I've had numerous thoughts about my own show today. I need to work harder. I need to be better. I need to match my game with all the amazing people I've seen. But most of all, I'm left with one over-riding thought:

There are no rules. I've seen naked Chaucer, a fake Q&A, a tape-faced man, a treadmill tragedy and I've thrown raisins into Brian Gittins' face. There are simply no rules. Just do what works for you.

I'd imagine that's Simon Munnery's dog's mantra for life too.

I've more Fringe to go, but I'm taking it easier today. I may catch one show. Maybe three. To be honest, I'm now desperate to return home and do show writing. Stay tuned.

(This blog post is dedicated to Domino, the wonderful woof-dog who is my boarding companion during my stay in Edinburgh. Hello, Domino, if you're reading.)

Aug 23, 2017

Fats at the Lowry: Morpurgo's done it again

I'm farting about at the Edinburgh Fringe, but it's not entirely for pleasure. I'm on the look out for inspiration, information and even the occasional omen for my next show. These blog posts are acting as a virtual think board as I traipse around Scotland's streets.

I started today with some proper theatre: 'Action At A Distance' was a play about a data analyst and a plumber betting on terrible things. They took drone strikes, cancer and financial desperation - all the fun things (!) - and filled the hour with humanity and levity.

Despite the horrific subject matter, the harshest brutality was in the acidic mother / daughter relationship: a volley of verbal drone strikes. It reminded me that human stories resonate most strongly, especially in a domestic environment - home is where the hurt is. Oh and they drew on the floor, which gave me ideas.

I then saw a standup show and an improv show. Both shall remain nameless because this is not a review and being negative isn't the point.

The standup show had a clever gimmick which made me buy the ticket: in reality, it was a straight-down-the-line observational comedy set with the gimmick tacked on. If only it had been braver.

I've not seen much improv, but the improv show left me a little annoyed. When I've seen Paul Merton do improv, he grabs a lot of ideas from the audience. We're given the sense of driving what happens on stage. With today's show, they did this once at the start: we chose a word that had little consequence to the actions on stage. And then they acted for an hour. Was the whole thing improvised or was it just a badly written play? With no further input from us, it was hard to feel invested.

Lesson: involve the audience.

'Dust' was great. It's a play by Milly Thomas in which a woman observes the aftermath of her own suicide. The stage set was entirely colourless, a brutal purgatory allowing space for metaphorical and literal self-examination. The sound design was immense, with crackles and rumbles of doom providing contrast to melodic moments of emotion later on. Make a note in your audio-ideas book, Fats,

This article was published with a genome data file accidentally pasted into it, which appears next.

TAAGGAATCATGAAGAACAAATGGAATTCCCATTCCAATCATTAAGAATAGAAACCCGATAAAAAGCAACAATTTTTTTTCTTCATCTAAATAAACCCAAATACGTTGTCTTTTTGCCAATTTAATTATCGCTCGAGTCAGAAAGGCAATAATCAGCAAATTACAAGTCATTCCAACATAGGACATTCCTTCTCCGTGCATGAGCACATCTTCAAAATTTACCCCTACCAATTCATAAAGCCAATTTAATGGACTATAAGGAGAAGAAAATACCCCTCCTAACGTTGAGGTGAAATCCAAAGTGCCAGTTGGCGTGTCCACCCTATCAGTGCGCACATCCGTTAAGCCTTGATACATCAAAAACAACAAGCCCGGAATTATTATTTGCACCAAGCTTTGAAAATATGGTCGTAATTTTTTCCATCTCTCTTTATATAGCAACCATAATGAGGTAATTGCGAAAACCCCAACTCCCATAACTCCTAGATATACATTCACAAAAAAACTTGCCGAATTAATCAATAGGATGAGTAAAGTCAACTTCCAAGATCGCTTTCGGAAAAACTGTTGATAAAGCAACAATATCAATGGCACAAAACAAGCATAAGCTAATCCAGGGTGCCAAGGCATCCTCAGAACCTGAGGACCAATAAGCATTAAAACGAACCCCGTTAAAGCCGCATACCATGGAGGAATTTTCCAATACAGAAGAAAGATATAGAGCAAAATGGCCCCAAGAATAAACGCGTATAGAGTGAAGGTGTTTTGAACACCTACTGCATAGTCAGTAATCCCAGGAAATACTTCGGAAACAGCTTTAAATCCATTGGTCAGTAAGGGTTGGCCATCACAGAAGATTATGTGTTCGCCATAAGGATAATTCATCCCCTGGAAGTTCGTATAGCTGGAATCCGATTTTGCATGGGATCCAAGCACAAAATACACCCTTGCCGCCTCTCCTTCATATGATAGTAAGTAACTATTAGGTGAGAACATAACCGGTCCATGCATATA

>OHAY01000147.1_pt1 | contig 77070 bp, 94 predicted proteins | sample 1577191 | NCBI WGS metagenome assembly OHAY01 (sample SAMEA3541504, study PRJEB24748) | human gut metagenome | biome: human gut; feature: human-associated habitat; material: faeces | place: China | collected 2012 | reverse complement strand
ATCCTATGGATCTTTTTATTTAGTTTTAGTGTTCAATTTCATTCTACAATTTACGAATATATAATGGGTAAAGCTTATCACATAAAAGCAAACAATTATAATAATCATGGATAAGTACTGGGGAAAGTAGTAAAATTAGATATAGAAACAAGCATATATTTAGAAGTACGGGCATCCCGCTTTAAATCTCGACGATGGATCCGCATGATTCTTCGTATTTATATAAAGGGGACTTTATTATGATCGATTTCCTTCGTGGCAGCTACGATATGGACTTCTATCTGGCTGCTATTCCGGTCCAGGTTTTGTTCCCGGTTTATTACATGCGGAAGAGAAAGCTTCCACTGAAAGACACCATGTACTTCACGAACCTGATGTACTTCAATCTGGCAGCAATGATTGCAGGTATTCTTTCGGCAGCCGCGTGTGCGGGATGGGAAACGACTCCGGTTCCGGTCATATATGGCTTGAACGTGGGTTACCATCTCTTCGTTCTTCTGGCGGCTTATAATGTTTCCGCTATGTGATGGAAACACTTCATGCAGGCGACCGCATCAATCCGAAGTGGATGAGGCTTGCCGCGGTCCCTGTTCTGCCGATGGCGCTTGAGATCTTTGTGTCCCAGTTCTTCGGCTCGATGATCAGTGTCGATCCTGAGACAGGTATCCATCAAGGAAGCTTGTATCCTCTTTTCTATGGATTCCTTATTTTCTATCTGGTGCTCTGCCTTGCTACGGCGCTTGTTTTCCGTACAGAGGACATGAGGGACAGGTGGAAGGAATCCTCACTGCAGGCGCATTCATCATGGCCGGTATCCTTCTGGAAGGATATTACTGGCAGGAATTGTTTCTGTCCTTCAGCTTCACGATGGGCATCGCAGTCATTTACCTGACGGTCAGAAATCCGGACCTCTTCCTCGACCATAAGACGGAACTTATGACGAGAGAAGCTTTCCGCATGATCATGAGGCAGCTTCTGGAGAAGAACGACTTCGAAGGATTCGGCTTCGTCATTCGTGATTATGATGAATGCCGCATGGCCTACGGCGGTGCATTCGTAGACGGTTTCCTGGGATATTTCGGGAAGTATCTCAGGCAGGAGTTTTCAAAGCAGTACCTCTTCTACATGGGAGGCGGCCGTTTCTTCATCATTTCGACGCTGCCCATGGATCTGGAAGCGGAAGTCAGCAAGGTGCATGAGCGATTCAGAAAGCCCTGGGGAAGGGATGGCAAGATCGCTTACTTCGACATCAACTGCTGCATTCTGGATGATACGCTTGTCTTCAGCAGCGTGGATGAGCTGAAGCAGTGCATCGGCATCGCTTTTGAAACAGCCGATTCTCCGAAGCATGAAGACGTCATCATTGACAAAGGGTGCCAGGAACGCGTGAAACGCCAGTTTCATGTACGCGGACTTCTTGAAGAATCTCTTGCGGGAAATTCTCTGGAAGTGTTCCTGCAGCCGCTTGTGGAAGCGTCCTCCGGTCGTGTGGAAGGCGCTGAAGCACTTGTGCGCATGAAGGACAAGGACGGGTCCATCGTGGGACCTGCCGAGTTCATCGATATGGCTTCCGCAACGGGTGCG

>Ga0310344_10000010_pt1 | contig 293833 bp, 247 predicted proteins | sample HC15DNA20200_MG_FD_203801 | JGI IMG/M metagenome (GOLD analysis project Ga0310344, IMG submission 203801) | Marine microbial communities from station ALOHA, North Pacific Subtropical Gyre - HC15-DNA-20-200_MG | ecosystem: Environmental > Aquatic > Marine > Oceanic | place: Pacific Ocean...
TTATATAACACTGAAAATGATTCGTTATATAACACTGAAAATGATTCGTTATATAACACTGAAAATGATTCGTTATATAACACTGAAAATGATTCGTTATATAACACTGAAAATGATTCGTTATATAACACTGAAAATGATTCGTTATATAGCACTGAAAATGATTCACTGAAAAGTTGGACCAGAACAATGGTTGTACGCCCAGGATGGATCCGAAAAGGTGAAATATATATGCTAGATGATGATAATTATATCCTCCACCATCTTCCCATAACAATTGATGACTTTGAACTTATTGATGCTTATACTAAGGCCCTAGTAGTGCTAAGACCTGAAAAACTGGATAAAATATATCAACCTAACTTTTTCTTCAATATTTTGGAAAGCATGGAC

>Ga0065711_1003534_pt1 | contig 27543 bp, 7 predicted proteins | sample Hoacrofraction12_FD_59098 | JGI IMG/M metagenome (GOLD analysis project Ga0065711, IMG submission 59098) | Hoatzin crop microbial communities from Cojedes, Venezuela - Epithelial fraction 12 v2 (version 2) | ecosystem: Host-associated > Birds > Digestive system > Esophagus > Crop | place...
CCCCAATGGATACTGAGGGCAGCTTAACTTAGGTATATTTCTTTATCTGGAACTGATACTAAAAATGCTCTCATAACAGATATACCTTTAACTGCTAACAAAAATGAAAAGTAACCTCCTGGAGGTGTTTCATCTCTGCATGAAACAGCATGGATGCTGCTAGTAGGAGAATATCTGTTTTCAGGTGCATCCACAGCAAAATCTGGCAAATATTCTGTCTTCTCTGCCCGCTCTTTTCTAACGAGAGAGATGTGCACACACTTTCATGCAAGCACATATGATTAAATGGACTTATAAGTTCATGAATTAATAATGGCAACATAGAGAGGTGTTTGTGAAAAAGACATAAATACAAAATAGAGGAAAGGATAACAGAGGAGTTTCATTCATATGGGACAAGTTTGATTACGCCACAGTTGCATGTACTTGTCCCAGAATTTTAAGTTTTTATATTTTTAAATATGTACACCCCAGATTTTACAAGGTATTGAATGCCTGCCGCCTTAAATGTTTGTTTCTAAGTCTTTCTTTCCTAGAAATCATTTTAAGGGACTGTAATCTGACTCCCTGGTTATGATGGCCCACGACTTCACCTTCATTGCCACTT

I'm running out of time. What else did I see today? Oh yes - Beach Hunks, a sketch group with the sort of chemistry that makes you want to be their mate. Also, I am their mate, so I'm biased, but 'Hog Wild' is a great show.

Tape Face! I finally saw Tape Face. This was my first BIG show of the Fringe: clearly with a budget much bigger than mine. He was astonishing: sweet, silly, surprising and with a truly spiriting finale. It reminded me that it's worth studying the old arts: clowning, mime, the jesters. And get a team around you that can absolutely nail the audio and visual cues.

Last and by all means most, I saw Joseph Morpurgo's 'Hammerhead'. I don't want to say too much, and it's best to go into the show without knowing what to expect. His 2015 show 'Soothing Sounds For Baby' remains the best thing I have seen at the Edinburgh Fringe: it became an inspirational template for the show I am writing now. When I plan through what I want to do with my show, I think of 'Soothing Sounds For Baby'.

His new show 'Hammerhead' is a staggering triumph, and if you were unlucky enough to miss 'Baby', then let THIS show be your best-thing and your template and your whatnot. My main take-away from Joe Morpurgo? There are no rules. There simply are no rules. Just do what you love.

Now that Morpurgo's nailed it again, I might as well go home. But I can't. I've more things to see today. Stay tuned.

Aug 22, 2017

Fats at the Lowry: Off to the Edinburgh Fringe

I'm at the Edinburgh Fringe pouring culture down my face. I've decided to be poncy and give some kind of artistic reflection as I attend gubbins at this year's Fringe. Not reviews. Just (half) thoughts made of the mouldier bits of my brain.

I'm hoping to return from the Fringe with a vague mulch of inspiration for my #DevelopedWith commission for the Lowry. That means exiting shows and taking immediately to Twitter. What you're about to read over the next few days are those tweets mangled blog posts.

My first stop was John Luke Roberts's Look on My Works, Ye Mighty, and Despair! (All in Caps). Like many others, I returned to see Roberts following his previous show about a balloon-man monster. Yeah, I said it. A balloon-man monster.

This was one-man show with costumes and, er, non-costumes, and so well written. His Chaucer piece is perfection, every wayward syllable a joy as he acts out a kind of amphetamined Officer Crabtree. He's got super silly props (beard scroll) and very natural audience interaction: we easily come onside with him.

Boy, that lad can write. Not afraid of a corny punchline either: his confidence carries it. Lovely sense of the macabre too.